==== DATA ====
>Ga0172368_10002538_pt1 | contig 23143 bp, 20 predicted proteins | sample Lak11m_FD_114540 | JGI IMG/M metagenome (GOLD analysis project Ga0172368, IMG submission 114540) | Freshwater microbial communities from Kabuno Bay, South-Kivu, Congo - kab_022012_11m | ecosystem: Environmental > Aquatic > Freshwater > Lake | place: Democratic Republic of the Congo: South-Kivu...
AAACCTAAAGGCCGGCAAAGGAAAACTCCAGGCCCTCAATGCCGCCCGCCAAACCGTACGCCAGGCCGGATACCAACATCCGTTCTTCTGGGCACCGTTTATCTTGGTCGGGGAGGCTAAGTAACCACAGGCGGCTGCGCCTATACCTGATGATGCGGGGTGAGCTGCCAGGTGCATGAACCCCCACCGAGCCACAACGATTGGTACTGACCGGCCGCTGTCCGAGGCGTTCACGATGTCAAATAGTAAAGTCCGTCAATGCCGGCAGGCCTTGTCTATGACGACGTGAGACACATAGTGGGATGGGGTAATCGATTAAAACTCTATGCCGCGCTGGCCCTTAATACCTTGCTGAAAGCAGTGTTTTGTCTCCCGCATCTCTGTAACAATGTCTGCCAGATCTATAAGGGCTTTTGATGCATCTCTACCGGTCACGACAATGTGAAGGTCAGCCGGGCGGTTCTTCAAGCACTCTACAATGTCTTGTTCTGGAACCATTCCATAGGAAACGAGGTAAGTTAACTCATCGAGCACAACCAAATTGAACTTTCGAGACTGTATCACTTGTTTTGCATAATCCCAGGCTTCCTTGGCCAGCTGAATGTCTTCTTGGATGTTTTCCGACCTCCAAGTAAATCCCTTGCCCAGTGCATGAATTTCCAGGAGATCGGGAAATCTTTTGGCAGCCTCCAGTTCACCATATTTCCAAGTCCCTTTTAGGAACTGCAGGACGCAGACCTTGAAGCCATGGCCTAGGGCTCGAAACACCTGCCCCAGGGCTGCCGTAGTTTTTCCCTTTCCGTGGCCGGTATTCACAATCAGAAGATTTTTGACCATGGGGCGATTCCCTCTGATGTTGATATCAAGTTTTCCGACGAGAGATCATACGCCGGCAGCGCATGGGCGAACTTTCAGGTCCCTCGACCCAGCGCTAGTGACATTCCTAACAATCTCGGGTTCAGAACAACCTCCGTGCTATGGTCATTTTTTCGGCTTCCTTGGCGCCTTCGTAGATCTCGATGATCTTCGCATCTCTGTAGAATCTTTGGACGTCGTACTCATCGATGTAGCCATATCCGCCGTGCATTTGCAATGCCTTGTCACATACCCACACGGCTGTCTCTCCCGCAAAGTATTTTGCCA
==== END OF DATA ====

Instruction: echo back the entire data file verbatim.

>Ga0172368_10002538_pt1 | contig 23143 bp, 20 predicted proteins | sample Lak11m_FD_114540 | JGI IMG/M metagenome (GOLD analysis project Ga0172368, IMG submission 114540) | Freshwater microbial communities from Kabuno Bay, South-Kivu, Congo - kab_022012_11m | ecosystem: Environmental > Aquatic > Freshwater > Lake | place: Democratic Republic of the Congo: South-Kivu...
AAACCTAAAGGCCGGCAAAGGAAAACTCCAGGCCCTCAATGCCGCCCGCCAAACCGTACGCCAGGCCGGATACCAACATCCGTTCTTCTGGGCACCGTTTATCTTGGTCGGGGAGGCTAAGTAACCACAGGCGGCTGCGCCTATACCTGATGATGCGGGGTGAGCTGCCAGGTGCATGAACCCCCACCGAGCCACAACGATTGGTACTGACCGGCCGCTGTCCGAGGCGTTCACGATGTCAAATAGTAAAGTCCGTCAATGCCGGCAGGCCTTGTCTATGACGACGTGAGACACATAGTGGGATGGGGTAATCGATTAAAACTCTATGCCGCGCTGGCCCTTAATACCTTGCTGAAAGCAGTGTTTTGTCTCCCGCATCTCTGTAACAATGTCTGCCAGATCTATAAGGGCTTTTGATGCATCTCTACCGGTCACGACAATGTGAAGGTCAGCCGGGCGGTTCTTCAAGCACTCTACAATGTCTTGTTCTGGAACCATTCCATAGGAAACGAGGTAAGTTAACTCATCGAGCACAACCAAATTGAACTTTCGAGACTGTATCACTTGTTTTGCATAATCCCAGGCTTCCTTGGCCAGCTGAATGTCTTCTTGGATGTTTTCCGACCTCCAAGTAAATCCCTTGCCCAGTGCATGAATTTCCAGGAGATCGGGAAATCTTTTGGCAGCCTCCAGTTCACCATATTTCCAAGTCCCTTTTAGGAACTGCAGGACGCAGACCTTGAAGCCATGGCCTAGGGCTCGAAACACCTGCCCCAGGGCTGCCGTAGTTTTTCCCTTTCCGTGGCCGGTATTCACAATCAGAAGATTTTTGACCATGGGGCGATTCCCTCTGATGTTGATATCAAGTTTTCCGACGAGAGATCATACGCCGGCAGCGCATGGGCGAACTTTCAGGTCCCTCGACCCAGCGCTAGTGACATTCCTAACAATCTCGGGTTCAGAACAACCTCCGTGCTATGGTCATTTTTTCGGCTTCCTTGGCGCCTTCGTAGATCTCGATGATCTTCGCATCTCTGTAGAATCTTTGGACGTCGTACTCATCGATGTAGCCATATCCGCCGTGCATTTGCAATGCCTTGTCACATACCCACACGGCTGTCTCTCCCGCAAAGTATTTTGCCA